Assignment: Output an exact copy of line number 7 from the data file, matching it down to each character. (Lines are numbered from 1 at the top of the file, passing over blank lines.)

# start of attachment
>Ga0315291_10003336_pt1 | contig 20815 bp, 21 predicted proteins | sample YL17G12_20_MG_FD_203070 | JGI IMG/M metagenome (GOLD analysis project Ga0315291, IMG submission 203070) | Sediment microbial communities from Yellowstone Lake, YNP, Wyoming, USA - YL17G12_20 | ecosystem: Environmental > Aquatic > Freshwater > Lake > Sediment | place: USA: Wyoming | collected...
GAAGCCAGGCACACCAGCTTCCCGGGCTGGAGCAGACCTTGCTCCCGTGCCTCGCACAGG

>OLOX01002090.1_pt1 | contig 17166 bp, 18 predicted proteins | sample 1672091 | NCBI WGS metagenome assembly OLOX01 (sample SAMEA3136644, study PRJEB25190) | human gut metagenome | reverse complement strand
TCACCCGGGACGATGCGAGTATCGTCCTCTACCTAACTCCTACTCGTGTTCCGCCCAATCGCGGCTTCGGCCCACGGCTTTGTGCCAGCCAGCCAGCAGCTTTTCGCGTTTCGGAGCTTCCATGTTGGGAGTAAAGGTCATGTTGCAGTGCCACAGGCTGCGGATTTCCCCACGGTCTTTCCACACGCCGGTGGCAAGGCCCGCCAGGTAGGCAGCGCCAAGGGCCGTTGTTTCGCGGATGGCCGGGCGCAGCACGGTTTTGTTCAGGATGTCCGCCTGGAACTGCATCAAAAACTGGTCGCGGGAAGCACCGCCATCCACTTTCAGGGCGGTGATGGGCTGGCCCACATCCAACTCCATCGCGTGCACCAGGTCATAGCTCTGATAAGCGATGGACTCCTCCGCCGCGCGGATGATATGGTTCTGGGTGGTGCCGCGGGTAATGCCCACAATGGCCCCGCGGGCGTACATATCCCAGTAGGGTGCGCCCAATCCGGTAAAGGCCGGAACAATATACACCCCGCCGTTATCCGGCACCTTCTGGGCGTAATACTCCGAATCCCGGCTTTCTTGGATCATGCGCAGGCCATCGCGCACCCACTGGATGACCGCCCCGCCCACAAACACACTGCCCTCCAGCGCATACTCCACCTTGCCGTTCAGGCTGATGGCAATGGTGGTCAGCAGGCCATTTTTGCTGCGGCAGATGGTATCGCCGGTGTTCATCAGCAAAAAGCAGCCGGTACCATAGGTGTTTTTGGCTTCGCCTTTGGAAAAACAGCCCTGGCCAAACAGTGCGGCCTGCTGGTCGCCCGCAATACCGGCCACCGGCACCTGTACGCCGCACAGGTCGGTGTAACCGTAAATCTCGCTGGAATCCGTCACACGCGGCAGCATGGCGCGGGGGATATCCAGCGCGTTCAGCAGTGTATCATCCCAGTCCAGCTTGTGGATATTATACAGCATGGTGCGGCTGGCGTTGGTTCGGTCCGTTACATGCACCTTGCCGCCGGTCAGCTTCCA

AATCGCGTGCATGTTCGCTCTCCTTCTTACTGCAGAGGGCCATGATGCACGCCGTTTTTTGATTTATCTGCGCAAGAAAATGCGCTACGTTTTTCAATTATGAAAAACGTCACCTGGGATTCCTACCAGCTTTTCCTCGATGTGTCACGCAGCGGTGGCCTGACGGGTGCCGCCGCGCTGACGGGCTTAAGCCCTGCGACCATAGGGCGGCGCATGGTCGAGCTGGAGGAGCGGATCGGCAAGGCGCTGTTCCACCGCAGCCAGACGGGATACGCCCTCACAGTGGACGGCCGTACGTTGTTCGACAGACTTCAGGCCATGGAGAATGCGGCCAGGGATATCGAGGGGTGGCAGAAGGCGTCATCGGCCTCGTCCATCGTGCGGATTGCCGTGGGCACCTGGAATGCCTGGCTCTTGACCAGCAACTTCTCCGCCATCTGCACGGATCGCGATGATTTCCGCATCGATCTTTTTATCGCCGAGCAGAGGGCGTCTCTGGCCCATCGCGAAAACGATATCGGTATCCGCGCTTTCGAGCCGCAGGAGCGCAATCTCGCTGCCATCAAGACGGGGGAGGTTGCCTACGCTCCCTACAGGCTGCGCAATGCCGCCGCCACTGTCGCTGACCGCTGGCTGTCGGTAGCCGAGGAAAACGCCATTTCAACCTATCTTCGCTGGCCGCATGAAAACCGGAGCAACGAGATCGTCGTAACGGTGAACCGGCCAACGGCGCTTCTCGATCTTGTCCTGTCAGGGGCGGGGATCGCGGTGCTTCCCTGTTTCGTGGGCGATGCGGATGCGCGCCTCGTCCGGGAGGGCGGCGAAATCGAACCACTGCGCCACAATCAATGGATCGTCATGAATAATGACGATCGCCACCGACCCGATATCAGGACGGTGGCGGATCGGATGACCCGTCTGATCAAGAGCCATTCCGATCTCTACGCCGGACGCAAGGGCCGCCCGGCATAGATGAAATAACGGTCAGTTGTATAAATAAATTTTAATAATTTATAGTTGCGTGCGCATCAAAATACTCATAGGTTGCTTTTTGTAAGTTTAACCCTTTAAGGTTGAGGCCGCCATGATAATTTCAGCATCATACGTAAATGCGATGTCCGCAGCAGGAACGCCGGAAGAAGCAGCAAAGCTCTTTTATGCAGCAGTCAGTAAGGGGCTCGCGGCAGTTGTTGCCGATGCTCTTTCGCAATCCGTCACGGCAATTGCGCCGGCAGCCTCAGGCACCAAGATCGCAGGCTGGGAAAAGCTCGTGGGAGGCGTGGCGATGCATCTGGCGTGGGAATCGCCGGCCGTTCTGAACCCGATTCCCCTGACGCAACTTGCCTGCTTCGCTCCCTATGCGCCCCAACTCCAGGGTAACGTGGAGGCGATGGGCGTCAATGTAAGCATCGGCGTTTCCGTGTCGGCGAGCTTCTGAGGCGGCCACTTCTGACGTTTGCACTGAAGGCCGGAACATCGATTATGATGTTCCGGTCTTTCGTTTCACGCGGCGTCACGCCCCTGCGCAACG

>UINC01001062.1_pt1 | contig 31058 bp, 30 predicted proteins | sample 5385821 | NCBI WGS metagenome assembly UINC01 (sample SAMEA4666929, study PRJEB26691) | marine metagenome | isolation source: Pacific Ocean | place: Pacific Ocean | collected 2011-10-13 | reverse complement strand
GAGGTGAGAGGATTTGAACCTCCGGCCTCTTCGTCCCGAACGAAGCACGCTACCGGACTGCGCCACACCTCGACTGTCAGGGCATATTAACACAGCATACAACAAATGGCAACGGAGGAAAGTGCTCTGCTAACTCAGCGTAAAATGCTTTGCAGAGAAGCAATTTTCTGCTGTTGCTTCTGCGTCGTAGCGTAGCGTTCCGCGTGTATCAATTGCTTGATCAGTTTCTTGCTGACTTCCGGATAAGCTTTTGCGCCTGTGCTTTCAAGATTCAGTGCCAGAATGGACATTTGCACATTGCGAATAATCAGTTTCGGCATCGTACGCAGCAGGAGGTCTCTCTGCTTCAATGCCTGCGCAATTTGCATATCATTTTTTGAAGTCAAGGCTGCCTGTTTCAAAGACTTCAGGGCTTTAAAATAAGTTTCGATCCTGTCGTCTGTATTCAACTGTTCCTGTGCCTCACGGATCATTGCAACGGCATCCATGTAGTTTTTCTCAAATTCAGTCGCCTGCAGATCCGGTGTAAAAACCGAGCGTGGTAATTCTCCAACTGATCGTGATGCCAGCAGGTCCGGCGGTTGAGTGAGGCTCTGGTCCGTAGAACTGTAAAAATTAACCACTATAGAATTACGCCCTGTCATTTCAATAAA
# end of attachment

GAGGTGAGAGGATTTGAACCTCCGGCCTCTTCGTCCCGAACGAAGCACGCTACCGGACTGCGCCACACCTCGACTGTCAGGGCATATTAACACAGCATACAACAAATGGCAACGGAGGAAAGTGCTCTGCTAACTCAGCGTAAAATGCTTTGCAGAGAAGCAATTTTCTGCTGTTGCTTCTGCGTCGTAGCGTAGCGTTCCGCGTGTATCAATTGCTTGATCAGTTTCTTGCTGACTTCCGGATAAGCTTTTGCGCCTGTGCTTTCAAGATTCAGTGCCAGAATGGACATTTGCACATTGCGAATAATCAGTTTCGGCATCGTACGCAGCAGGAGGTCTCTCTGCTTCAATGCCTGCGCAATTTGCATATCATTTTTTGAAGTCAAGGCTGCCTGTTTCAAAGACTTCAGGGCTTTAAAATAAGTTTCGATCCTGTCGTCTGTATTCAACTGTTCCTGTGCCTCACGGATCATTGCAACGGCATCCATGTAGTTTTTCTCAAATTCAGTCGCCTGCAGATCCGGTGTAAAAACCGAGCGTGGTAATTCTCCAACTGATCGTGATGCCAGCAGGTCCGGCGGTTGAGTGAGGCTCTGGTCCGTAGAACTGTAAAAATTAACCACTATAGAATTACGCCCTGTCATTTCAATAAA